If therefore Guilbeault’s point was that Ottawa is getting out of the business of local road construction in favour of dedicating federal resources to national projects, it would have been a principled correction to the growing nationalization of public infrastructure financing in Canada. 

But of course that wasn’t his motive. Guilbeault seems to live in another virtual realm in which motor vehicles—including hybrid or electric ones—aren’t going to be a key part of Canada’s transportation future. 

Outside of the country’s major cities, the idea that public transportation can become a significant or even the dominant mode of transportation is an ideological fantasy. It’s similarly fantastical to think that we can somehow fully substitute the 77 percent of the volume of goods that are shipped across the country by truck. These faulty assumptions reflect a fundamental misunderstanding of the interaction between basic economics and Canada’s unique geography. They’re such radical ideas, in fact, that they bring into question Guilbeault’s entire understanding of climate policy in the Canadian context. 

Minister of Environment and Climate Change Steven Guilbeault makes as a funding announcement at the Fletcher Wildlife Garden in Ottawa on Wednesday, Feb. 14, 2024. Patrick Doyle/The Canadian Press.

They also involve a high degree of cognitive dissonance. His government has mandated the transition to electric vehicles by 2035. It has also already spent billions of dollars to subsidize production in Canada. Is the plan to regulate and subsidize the creation of an electric vehicle industry into existence and then refuse to fund the roads on which Canadians will drive them? 

It’s the sort of unserious thinking that actually does harm to the practicalities of a durable and successful climate change agenda. It also exposes the inherent problems of appointing a hard-core ideologue to lead the file in the first place. 

Progress on climate change, as we discussed with David Frum this week, will come from pragmatism, not dogmatism. Guilbeault’s controversial tenure as federal environment minister is dispositive proof. His radicalism may resonate with his fellow activists but, as we’ve seen in recent days, it’s ultimately counterproductive for his own cause.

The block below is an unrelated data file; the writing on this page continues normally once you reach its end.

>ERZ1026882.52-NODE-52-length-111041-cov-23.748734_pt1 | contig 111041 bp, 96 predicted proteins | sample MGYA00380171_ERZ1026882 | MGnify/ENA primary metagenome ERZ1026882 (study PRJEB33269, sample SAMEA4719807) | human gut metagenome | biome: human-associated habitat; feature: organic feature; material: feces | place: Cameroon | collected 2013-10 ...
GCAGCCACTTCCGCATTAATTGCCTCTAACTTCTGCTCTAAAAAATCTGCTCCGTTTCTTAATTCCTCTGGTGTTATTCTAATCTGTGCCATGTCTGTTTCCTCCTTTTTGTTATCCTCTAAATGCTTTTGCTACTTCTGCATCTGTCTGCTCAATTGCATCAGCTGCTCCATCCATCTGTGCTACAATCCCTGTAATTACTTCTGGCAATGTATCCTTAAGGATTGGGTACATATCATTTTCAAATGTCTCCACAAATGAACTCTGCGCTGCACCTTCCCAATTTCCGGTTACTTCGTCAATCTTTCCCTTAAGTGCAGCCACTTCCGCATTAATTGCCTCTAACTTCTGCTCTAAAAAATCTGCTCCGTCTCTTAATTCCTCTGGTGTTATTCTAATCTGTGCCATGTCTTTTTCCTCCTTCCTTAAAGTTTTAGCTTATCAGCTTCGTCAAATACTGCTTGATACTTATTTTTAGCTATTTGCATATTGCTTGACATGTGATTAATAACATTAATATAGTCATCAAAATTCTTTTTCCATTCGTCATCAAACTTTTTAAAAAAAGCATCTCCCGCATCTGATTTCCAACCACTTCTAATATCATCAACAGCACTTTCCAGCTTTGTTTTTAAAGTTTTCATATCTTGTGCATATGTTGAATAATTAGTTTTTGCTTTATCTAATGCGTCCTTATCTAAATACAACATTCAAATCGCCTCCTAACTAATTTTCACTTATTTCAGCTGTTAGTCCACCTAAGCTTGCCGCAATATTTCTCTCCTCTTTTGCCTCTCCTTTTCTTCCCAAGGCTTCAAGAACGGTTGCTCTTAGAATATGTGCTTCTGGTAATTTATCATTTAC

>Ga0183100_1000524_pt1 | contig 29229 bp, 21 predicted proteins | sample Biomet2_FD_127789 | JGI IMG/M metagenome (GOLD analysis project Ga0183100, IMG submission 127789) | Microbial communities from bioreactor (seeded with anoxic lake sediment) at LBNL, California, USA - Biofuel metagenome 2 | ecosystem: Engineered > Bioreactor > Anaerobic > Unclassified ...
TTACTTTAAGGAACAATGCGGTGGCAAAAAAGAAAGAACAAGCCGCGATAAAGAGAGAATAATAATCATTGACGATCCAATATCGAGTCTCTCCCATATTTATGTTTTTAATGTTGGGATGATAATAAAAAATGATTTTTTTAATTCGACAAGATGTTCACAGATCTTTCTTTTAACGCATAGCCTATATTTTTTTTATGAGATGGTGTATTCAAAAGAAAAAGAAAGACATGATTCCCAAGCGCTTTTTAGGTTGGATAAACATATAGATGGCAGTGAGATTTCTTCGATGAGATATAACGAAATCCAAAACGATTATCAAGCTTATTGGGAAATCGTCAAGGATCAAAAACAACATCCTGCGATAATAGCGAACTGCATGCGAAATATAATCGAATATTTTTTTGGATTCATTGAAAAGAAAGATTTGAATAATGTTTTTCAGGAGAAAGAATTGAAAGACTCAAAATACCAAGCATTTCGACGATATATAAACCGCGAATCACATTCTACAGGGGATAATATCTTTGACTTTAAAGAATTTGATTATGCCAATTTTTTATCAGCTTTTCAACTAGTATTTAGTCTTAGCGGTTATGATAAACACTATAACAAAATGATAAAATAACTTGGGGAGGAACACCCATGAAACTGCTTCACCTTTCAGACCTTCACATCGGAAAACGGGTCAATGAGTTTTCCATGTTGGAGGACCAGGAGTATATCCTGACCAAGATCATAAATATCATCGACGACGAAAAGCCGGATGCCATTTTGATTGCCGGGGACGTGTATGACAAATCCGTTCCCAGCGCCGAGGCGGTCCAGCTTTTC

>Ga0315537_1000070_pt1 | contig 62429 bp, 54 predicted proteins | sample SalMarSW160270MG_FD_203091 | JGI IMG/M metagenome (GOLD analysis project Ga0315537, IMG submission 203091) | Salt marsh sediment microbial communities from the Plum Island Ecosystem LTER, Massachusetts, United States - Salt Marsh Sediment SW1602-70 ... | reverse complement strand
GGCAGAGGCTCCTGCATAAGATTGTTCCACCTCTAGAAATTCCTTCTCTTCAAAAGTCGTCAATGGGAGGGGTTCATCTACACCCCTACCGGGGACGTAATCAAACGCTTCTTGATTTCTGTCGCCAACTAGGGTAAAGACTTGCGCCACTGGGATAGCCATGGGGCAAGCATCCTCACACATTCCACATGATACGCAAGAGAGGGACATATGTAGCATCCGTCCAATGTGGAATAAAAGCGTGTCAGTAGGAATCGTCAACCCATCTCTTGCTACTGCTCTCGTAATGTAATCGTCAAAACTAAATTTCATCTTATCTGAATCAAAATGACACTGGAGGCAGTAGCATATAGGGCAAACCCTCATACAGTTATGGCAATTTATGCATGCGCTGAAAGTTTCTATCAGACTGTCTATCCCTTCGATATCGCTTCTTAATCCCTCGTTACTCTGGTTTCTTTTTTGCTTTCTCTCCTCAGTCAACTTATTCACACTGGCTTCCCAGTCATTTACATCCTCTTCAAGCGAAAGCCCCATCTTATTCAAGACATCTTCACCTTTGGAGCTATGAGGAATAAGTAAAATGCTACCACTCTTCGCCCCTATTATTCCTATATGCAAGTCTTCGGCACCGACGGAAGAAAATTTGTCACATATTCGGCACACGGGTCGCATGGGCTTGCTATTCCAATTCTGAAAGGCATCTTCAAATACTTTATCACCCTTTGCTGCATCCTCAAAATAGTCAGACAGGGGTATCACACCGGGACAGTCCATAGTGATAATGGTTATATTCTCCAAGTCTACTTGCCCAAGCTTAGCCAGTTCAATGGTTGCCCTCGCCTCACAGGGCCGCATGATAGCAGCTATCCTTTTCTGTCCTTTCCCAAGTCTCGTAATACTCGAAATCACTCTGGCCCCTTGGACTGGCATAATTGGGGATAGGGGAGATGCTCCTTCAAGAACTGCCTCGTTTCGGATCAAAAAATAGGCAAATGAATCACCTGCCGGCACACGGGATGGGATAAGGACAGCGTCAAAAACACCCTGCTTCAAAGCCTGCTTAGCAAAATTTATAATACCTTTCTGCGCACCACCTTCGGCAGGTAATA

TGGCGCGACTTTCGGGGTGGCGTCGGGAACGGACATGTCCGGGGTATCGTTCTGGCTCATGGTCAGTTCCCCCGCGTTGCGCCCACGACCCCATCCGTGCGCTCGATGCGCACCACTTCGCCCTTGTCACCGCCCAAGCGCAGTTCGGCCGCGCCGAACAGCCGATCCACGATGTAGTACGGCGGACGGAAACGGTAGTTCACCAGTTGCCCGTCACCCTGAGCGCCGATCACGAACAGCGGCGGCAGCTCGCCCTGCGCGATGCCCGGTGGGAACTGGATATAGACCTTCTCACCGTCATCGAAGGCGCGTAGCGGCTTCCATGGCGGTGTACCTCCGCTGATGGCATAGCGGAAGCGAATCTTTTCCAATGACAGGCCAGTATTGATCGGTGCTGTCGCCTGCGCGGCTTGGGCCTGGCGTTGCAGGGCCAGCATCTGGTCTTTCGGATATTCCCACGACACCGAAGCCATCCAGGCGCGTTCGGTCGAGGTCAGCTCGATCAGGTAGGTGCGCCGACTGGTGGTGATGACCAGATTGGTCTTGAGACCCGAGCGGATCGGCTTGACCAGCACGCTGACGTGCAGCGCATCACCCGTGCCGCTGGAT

Trudeau’s legacy is a truly changed Canada

This week’s poll that only 3 percent of Canadians believe that Justin Trudeau’s ongoing leadership of the Liberal Party is in the party’s interest is a virtually unprecedented public indictment of a sitting party leader. At this point, only some combination of delusion and ego would cause the prime minister and party members to not seriously consider replacing him before the next federal election. 

As devasting as the poll is however it’s wrong to interpret it as a sign of failure of Trudeau’s prime ministership. Yes, of course, he’ll leave office with levels of unpopularity that are matched by only the least popular prime ministers in Canada’s history. But public standing is only one means to evaluate a political leader’s record. Another is the extent to which Trudeau has made durable changes to Canada’s overall public policy direction and its political culture more broadly. On this front, he must be understood as a highly influential prime minister. 

Take Canada’s fiscal policy direction. Trudeau’s large-scale spending on child care, climate change, health care, housing, and other files has reshaped the federal government’s fiscal trajectory by effectively locking his successors into dedicating scarce resources to his progressive priorities and in turn narrowing the options for tax cuts or other conservative policy preferences. Unless he’s prepared to assume great political risk, a Pierre Poilievre-led government will preside over a fiscal framework established by Justin Trudeau. The net result: Ottawa will be permanently bigger than it was before the latter became prime minister. 

The same goes for the broader political culture. Although causality and correlation are hard to judge, it’s clear that Trudeau has presided over the flowering of identity politics in our major institutions including big business, universities, the news media, and the government itself. Gender pronouns, race-based hiring and promotion, and culture wars over questions of human sexuality weren’t really part of the pre-2015 mainstream debate. They are today. 

Even if Trudeau didn’t originate these trends, he certainly helped to precipitate them. One might even (somewhat facetiously) argue that one of the biggest exports during his time in office is Jordan Peterson who first rose to prominence based on his opposition to Bill C-17 (tabled in May 2016 and passed in June 2017) which added gender identity and expression as protected grounds under the Canadian Human Rights Act

It’s hard to imagine that Trudeau’s eventual departure will cause these types of divisive issues to recede. They’re now not only ensconced in the public consciousness but there are various individuals and institutions whose interests are firmly rooted in the perpetuation of these ideas and norms. The future will be marked by greater contestation concerning culture, identity, and sexuality. This is a big part of Prime Minister Trudeau’s personal legacy too.

The key point here is that Trudeau has overseen a transformation of Canadian public policy, governance, and culture. The country has changed under his prime ministership and an electoral defeat (even if a significant one) won’t change that.